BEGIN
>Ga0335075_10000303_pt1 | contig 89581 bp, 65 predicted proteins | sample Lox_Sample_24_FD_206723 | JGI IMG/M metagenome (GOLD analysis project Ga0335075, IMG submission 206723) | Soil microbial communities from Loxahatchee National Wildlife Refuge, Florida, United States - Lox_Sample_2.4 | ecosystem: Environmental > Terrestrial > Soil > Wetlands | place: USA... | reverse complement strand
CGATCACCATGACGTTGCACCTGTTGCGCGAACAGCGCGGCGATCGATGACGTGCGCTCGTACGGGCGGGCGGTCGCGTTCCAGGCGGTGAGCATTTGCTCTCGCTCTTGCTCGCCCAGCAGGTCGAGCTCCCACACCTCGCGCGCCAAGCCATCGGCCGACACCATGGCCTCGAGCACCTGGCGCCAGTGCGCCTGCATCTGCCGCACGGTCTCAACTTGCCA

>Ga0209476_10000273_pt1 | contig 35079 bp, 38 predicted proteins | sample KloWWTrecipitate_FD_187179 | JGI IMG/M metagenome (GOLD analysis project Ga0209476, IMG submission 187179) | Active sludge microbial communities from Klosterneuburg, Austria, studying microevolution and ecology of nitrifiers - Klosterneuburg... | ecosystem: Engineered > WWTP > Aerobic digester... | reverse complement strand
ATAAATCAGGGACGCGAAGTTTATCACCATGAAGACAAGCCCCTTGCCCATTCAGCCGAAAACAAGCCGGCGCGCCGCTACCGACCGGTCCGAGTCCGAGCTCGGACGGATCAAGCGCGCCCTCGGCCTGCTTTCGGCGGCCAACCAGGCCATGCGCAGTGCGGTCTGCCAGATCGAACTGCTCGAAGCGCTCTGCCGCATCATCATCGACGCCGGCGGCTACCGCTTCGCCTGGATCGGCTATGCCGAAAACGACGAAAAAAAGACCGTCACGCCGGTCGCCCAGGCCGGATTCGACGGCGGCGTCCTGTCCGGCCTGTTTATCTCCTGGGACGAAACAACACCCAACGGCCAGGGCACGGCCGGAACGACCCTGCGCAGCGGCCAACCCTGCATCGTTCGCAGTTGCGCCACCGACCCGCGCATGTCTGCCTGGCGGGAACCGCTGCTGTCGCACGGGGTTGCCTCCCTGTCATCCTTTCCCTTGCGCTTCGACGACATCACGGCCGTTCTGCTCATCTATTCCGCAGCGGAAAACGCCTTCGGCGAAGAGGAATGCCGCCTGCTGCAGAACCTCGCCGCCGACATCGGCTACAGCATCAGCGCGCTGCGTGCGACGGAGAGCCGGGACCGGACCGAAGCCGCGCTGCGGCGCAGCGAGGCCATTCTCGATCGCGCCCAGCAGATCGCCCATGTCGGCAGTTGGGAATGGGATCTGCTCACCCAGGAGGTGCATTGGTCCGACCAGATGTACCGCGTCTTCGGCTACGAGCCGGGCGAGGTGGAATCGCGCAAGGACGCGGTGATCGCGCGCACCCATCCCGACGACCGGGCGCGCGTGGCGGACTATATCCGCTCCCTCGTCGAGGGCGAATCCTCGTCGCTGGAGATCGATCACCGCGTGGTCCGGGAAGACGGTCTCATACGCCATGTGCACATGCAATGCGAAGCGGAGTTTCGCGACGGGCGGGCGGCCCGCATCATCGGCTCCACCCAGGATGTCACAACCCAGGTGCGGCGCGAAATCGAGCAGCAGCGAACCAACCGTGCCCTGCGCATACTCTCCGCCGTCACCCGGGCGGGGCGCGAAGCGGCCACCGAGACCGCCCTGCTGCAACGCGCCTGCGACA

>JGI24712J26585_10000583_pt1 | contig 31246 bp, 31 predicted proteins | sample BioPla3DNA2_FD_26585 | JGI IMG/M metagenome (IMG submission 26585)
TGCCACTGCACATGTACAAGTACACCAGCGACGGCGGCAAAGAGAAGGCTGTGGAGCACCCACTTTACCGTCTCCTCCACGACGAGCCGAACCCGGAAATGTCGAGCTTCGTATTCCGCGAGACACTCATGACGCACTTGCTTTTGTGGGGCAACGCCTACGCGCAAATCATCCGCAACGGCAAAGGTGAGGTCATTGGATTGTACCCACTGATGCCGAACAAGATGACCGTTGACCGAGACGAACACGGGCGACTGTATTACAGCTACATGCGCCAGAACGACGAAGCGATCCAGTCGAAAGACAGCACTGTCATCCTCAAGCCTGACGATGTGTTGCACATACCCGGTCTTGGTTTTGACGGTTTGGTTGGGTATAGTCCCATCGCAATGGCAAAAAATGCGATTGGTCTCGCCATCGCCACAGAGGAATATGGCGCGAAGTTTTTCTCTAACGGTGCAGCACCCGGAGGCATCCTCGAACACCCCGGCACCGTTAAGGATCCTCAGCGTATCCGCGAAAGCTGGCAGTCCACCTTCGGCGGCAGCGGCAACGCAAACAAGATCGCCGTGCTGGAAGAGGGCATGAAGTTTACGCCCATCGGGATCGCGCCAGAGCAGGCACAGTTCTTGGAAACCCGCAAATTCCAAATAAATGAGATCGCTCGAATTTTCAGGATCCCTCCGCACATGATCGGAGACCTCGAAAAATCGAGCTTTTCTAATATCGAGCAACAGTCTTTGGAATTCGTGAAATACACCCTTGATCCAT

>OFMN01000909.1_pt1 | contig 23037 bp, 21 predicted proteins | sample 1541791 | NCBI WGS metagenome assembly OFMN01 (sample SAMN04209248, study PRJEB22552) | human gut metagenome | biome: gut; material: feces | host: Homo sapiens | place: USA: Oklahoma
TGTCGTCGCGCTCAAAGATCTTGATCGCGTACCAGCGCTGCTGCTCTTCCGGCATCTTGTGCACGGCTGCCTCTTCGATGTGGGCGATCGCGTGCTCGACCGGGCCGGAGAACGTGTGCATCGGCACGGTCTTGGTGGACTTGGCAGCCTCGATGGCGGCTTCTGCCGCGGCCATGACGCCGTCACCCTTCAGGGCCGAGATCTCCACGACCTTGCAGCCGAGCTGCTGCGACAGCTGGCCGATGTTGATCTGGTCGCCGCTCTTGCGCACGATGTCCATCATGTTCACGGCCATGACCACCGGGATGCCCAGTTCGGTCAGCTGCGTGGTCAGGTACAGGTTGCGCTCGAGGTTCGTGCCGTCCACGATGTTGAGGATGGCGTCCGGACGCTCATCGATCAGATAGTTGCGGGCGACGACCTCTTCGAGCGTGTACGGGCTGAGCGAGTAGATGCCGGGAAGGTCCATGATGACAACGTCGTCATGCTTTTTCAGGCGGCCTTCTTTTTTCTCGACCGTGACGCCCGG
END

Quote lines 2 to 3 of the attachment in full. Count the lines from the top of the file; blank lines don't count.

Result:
CGATCACCATGACGTTGCACCTGTTGCGCGAACAGCGCGGCGATCGATGACGTGCGCTCGTACGGGCGGGCGGTCGCGTTCCAGGCGGTGAGCATTTGCTCTCGCTCTTGCTCGCCCAGCAGGTCGAGCTCCCACACCTCGCGCGCCAAGCCATCGGCCGACACCATGGCCTCGAGCACCTGGCGCCAGTGCGCCTGCATCTGCCGCACGGTCTCAACTTGCCA

>Ga0209476_10000273_pt1 | contig 35079 bp, 38 predicted proteins | sample KloWWTrecipitate_FD_187179 | JGI IMG/M metagenome (GOLD analysis project Ga0209476, IMG submission 187179) | Active sludge microbial communities from Klosterneuburg, Austria, studying microevolution and ecology of nitrifiers - Klosterneuburg... | ecosystem: Engineered > WWTP > Aerobic digester... | reverse complement strand